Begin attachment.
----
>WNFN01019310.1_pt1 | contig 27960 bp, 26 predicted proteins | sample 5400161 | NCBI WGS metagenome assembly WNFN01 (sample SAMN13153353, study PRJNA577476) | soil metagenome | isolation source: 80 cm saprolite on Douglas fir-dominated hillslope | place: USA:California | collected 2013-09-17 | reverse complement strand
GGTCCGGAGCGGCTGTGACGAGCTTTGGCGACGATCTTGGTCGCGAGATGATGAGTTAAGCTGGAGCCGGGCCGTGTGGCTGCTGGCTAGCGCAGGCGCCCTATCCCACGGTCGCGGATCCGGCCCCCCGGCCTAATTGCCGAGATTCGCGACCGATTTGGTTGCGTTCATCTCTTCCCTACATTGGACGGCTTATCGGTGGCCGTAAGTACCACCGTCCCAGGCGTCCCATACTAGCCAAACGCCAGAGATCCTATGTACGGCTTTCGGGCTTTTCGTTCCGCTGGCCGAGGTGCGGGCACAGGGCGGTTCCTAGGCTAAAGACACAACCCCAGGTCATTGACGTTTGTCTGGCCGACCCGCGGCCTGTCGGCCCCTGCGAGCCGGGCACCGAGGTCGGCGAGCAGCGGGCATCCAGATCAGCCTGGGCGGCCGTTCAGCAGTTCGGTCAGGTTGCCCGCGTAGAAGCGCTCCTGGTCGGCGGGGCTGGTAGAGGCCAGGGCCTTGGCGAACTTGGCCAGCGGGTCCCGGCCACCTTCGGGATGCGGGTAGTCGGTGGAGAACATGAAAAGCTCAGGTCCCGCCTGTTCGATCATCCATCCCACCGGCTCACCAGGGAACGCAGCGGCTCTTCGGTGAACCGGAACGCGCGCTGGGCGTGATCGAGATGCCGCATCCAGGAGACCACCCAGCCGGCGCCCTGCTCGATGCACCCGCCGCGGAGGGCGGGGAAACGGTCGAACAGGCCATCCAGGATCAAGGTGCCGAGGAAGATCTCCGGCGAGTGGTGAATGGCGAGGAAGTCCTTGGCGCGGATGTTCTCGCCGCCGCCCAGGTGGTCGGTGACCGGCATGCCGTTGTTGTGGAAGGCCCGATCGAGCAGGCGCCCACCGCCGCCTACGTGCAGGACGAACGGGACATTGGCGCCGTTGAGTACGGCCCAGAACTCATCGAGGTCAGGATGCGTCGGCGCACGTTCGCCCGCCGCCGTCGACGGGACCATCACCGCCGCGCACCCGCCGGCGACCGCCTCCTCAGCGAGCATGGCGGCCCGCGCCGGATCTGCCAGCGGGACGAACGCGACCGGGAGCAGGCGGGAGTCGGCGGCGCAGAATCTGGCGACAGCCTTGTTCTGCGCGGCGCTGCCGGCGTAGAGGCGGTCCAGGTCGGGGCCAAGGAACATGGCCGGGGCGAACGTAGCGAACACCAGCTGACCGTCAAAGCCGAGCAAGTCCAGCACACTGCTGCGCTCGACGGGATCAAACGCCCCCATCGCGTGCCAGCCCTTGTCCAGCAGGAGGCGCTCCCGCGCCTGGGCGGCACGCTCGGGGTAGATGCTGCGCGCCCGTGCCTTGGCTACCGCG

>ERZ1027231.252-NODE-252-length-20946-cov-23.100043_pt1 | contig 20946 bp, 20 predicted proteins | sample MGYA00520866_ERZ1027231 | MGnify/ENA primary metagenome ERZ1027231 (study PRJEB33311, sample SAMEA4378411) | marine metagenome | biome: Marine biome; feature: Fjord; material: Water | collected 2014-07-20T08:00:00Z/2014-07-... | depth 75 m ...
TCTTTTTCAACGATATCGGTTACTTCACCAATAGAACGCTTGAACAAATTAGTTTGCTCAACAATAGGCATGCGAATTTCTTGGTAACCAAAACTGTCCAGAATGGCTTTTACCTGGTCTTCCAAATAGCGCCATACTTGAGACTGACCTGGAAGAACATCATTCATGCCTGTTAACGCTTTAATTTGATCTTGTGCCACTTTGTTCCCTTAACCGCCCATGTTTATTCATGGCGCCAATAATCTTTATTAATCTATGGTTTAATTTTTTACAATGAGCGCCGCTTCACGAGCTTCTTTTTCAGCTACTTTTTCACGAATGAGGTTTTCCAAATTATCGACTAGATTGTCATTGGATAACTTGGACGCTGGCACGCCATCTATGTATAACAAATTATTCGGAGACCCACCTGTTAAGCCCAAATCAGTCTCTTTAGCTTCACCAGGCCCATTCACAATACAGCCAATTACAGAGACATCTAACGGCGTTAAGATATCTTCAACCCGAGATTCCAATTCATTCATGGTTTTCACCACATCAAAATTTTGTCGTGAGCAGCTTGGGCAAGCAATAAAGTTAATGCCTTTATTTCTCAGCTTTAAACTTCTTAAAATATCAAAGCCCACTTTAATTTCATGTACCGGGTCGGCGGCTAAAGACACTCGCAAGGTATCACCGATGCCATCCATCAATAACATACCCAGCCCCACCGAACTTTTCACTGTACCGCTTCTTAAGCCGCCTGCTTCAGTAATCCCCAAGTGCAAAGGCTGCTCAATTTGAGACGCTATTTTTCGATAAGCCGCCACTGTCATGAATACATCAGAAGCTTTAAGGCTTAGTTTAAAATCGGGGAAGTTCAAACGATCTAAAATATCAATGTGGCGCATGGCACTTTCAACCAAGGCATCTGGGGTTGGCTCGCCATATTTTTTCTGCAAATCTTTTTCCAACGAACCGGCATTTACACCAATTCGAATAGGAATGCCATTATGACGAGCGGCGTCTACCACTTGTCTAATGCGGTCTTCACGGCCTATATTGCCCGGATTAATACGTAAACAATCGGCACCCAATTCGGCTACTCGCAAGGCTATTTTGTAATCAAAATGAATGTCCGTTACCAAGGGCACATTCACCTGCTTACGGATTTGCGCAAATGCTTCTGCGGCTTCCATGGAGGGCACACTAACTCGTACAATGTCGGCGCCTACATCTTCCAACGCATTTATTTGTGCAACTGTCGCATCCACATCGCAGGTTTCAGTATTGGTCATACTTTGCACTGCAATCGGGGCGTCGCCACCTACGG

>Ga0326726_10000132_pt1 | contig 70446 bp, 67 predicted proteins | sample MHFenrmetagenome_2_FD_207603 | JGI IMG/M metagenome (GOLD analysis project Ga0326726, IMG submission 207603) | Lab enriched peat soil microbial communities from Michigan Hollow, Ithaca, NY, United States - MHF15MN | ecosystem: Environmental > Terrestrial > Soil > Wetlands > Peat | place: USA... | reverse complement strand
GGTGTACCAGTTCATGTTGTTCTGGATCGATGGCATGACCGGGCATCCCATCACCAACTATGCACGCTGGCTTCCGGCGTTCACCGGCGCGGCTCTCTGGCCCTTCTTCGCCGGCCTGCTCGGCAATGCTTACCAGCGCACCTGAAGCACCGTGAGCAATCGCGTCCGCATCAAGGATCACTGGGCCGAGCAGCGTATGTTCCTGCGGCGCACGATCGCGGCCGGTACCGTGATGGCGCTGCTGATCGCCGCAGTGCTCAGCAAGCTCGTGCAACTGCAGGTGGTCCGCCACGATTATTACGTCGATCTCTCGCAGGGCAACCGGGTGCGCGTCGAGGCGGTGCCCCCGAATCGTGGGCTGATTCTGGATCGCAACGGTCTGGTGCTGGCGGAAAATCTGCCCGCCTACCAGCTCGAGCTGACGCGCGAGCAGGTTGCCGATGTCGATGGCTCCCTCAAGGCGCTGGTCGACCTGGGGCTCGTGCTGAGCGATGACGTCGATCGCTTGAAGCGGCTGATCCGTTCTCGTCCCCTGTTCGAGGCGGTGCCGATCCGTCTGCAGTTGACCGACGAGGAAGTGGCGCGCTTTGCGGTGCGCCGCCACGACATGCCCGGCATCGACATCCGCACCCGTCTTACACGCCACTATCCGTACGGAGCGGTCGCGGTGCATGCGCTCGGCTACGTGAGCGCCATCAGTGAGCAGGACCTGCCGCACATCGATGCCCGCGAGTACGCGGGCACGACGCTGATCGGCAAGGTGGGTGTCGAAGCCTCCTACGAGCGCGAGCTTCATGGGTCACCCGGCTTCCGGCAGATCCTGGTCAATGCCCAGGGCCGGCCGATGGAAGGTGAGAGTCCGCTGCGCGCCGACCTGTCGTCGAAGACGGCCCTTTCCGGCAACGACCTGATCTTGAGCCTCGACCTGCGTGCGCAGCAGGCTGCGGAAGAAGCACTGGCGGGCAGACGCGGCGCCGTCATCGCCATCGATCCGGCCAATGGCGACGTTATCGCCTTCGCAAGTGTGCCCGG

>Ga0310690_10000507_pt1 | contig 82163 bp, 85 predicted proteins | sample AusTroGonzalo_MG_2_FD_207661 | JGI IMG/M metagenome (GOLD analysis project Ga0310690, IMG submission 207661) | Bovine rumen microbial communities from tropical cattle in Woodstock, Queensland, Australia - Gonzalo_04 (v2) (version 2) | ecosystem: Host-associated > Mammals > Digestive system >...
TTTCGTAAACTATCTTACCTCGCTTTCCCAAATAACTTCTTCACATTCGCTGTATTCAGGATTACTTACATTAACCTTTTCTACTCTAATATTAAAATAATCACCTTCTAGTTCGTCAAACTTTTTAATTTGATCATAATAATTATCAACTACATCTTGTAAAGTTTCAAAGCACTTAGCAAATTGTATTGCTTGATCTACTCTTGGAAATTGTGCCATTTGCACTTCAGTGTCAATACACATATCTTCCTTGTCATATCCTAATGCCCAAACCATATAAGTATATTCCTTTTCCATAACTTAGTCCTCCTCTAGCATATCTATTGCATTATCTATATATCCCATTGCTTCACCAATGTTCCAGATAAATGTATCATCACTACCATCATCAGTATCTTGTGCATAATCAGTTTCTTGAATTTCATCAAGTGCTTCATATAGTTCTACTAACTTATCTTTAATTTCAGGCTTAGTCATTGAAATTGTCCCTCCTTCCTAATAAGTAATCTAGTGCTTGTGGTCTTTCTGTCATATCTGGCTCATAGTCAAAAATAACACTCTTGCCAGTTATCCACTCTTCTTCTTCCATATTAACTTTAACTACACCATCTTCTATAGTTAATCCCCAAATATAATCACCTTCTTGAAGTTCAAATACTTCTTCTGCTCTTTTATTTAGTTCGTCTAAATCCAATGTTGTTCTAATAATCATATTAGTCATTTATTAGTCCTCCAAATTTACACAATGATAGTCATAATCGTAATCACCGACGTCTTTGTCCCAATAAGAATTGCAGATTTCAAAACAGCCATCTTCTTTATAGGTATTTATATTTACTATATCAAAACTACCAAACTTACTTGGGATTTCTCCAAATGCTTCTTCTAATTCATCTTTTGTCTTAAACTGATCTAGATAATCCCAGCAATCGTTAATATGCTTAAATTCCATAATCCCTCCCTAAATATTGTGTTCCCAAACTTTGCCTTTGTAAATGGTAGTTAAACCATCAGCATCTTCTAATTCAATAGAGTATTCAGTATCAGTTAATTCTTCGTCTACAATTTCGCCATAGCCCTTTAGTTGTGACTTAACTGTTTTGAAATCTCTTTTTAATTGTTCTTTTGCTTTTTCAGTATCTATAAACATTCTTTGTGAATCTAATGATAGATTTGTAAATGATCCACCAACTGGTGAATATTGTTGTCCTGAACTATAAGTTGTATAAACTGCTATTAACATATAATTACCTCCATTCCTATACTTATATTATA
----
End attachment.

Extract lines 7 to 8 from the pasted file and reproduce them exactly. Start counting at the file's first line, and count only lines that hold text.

>Ga0310690_10000507_pt1 | contig 82163 bp, 85 predicted proteins | sample AusTroGonzalo_MG_2_FD_207661 | JGI IMG/M metagenome (GOLD analysis project Ga0310690, IMG submission 207661) | Bovine rumen microbial communities from tropical cattle in Woodstock, Queensland, Australia - Gonzalo_04 (v2) (version 2) | ecosystem: Host-associated > Mammals > Digestive system >...
TTTCGTAAACTATCTTACCTCGCTTTCCCAAATAACTTCTTCACATTCGCTGTATTCAGGATTACTTACATTAACCTTTTCTACTCTAATATTAAAATAATCACCTTCTAGTTCGTCAAACTTTTTAATTTGATCATAATAATTATCAACTACATCTTGTAAAGTTTCAAAGCACTTAGCAAATTGTATTGCTTGATCTACTCTTGGAAATTGTGCCATTTGCACTTCAGTGTCAATACACATATCTTCCTTGTCATATCCTAATGCCCAAACCATATAAGTATATTCCTTTTCCATAACTTAGTCCTCCTCTAGCATATCTATTGCATTATCTATATATCCCATTGCTTCACCAATGTTCCAGATAAATGTATCATCACTACCATCATCAGTATCTTGTGCATAATCAGTTTCTTGAATTTCATCAAGTGCTTCATATAGTTCTACTAACTTATCTTTAATTTCAGGCTTAGTCATTGAAATTGTCCCTCCTTCCTAATAAGTAATCTAGTGCTTGTGGTCTTTCTGTCATATCTGGCTCATAGTCAAAAATAACACTCTTGCCAGTTATCCACTCTTCTTCTTCCATATTAACTTTAACTACACCATCTTCTATAGTTAATCCCCAAATATAATCACCTTCTTGAAGTTCAAATACTTCTTCTGCTCTTTTATTTAGTTCGTCTAAATCCAATGTTGTTCTAATAATCATATTAGTCATTTATTAGTCCTCCAAATTTACACAATGATAGTCATAATCGTAATCACCGACGTCTTTGTCCCAATAAGAATTGCAGATTTCAAAACAGCCATCTTCTTTATAGGTATTTATATTTACTATATCAAAACTACCAAACTTACTTGGGATTTCTCCAAATGCTTCTTCTAATTCATCTTTTGTCTTAAACTGATCTAGATAATCCCAGCAATCGTTAATATGCTTAAATTCCATAATCCCTCCCTAAATATTGTGTTCCCAAACTTTGCCTTTGTAAATGGTAGTTAAACCATCAGCATCTTCTAATTCAATAGAGTATTCAGTATCAGTTAATTCTTCGTCTACAATTTCGCCATAGCCCTTTAGTTGTGACTTAACTGTTTTGAAATCTCTTTTTAATTGTTCTTTTGCTTTTTCAGTATCTATAAACATTCTTTGTGAATCTAATGATAGATTTGTAAATGATCCACCAACTGGTGAATATTGTTGTCCTGAACTATAAGTTGTATAAACTGCTATTAACATATAATTACCTCCATTCCTATACTTATATTATA